We all know the importance of having a will. Did you know that your estate should also include all your online accounts?
In her article, 5 Steps to Creating Your Digital Estate Plan, Next Avenue contributor and author Catey Hill writes about the importance of a digital estate plan, and how to set one up.
“Will drawn up? Check. Trusts created for the kids? Check. Executor of the estate named, health directives signed, and funeral arrangements specified? Check, check, and check.
With all that done, you may think your work is finished. But there’s one key facet of 21st century estate planning that many people overlook: a digital estate plan.
This plan lays out your digital assets — both financial (such as online bank and brokerage accounts purchasing and download destinations like Amazon, Apple, Netflix, and Expedia) and social (like Facebook and Flickr accounts) — and provides directions on how to access and handle them upon your death.
To help make the process simpler, Google just launched an Inactive Account Manager feature, which lets you tell the company what you want done with your digital assets on its services (Gmail, Blogger, Google Drive, Google+, Picasa, Google Voice and YouTube) when you die.
The Importance of a Digital Estate Plan
Maybe you never thought of your Facebook account, your eBay shop, or your virtual land on FarmVille as an ‘asset.’ In fact, 63 percent of people don’t know what will happen to their digital assets when they die, according to a survey by Rocket Lawyer, an online legal service.
But think about all the information and docs and apps (such as what may be stored in the cloud) in these accounts and the potential value they represent. If you’re a photographer, for example, much of your valuable work may be digital and stored in password-protected areas of your computer or in the cloud.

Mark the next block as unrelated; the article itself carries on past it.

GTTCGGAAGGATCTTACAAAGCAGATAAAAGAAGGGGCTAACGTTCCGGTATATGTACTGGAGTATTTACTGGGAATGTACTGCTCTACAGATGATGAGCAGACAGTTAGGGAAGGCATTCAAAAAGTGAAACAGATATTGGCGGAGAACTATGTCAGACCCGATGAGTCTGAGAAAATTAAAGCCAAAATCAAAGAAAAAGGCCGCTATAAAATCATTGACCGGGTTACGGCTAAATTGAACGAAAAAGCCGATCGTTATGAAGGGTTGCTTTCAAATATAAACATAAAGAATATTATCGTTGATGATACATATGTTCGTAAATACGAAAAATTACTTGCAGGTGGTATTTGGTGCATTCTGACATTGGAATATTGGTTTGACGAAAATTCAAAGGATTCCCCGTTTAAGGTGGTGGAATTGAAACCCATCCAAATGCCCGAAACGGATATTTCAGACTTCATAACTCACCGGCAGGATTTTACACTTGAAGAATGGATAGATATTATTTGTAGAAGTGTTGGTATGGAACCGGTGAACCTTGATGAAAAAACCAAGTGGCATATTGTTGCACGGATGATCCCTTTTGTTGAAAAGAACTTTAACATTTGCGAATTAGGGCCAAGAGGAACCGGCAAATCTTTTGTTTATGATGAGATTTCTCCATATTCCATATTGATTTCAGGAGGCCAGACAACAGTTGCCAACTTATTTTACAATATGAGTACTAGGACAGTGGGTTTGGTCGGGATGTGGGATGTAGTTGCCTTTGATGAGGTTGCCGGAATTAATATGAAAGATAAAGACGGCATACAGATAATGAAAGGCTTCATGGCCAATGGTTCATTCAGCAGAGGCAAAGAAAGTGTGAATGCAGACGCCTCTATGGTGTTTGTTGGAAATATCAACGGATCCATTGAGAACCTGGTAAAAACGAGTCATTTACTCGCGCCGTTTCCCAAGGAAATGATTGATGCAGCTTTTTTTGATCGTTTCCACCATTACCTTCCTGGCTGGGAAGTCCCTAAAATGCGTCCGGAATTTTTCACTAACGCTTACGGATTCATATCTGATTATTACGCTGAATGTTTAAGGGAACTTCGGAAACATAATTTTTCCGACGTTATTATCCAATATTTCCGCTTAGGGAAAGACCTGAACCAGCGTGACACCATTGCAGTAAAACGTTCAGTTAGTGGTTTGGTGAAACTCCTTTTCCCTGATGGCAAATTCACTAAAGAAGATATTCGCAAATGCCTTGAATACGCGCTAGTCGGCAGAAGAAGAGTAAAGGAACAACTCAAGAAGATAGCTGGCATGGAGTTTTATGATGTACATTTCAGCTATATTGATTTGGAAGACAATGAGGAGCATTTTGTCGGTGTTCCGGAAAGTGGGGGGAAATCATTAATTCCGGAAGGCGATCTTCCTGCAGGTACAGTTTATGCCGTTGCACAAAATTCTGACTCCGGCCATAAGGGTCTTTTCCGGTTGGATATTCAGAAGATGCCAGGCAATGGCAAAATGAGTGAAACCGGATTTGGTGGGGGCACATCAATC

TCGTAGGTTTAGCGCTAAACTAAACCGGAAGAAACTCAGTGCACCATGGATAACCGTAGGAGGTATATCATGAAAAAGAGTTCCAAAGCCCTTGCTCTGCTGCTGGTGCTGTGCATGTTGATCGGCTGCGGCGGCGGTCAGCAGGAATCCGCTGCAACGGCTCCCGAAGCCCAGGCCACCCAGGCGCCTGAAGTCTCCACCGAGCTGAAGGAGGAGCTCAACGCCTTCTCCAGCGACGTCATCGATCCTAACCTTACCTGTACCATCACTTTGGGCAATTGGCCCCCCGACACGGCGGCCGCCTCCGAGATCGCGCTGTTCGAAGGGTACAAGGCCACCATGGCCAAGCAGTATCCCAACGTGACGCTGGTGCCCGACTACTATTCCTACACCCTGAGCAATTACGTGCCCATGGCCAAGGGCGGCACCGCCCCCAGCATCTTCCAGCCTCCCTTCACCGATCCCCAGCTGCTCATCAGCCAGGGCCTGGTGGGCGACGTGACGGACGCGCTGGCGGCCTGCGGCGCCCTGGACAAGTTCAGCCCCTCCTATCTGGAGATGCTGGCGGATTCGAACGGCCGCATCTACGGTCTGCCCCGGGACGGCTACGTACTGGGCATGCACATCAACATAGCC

‘In this day and age, your digital assets should be a part of your estate planning,’ says Rick Salmeron, founder of Salmeron Financial in Dallas. ‘You need to pass on the keys to your digital kingdom.’
A 5-Step Digital Estate Plan
There are five steps to help you create a digital estate plan:
Step 1: Make inventory lists of your digital assets and how to access them.
One should have your online passwords and the other should have your online account numbers. If all that information is in one place and someone steals that list, he or she can easily hack into all of your digital accounts.
The lists might be long; you may not be able to put them all together in one sitting. (You should also have a record of your non-digital assets, as a blog post by Next Avenue Money & Security editor Richard Eisenberg explains.)
Your digital inventory could include the following:
- Your Facebook, Twitter, LinkedIn, and other social media accounts.
- Blogs and websites you own.
- Bank, brokerage, retirement plan, credit card, loan, and insurance accounts that you access online.
- Your email accounts.
- Online retail accounts and apps from stores, flash sale sites or marketplaces like eBay, Amazon, and iTunes.
- Photo- or video-sharing sites like Flickr or YouTube.
- Music sites like Pandora.
- PayPal or other online payment accounts.
- Utility bills you pay online.
- Any other online accounts such as ones from airline sites with your frequent flier miles and document and data
- Storage accounts like Google Docs
- If you use a “digital wallet” product on your cell phone — like a prepaid Starbucks app that lets you pay for your lattes from your phone — this too might be worth adding to the list.
Try to update these inventories at least once a year — or, ideally, whenever you change a password, or close or open a digital account.
More on Thursday 8/13/15: Step 2: The safest place to store your digital information
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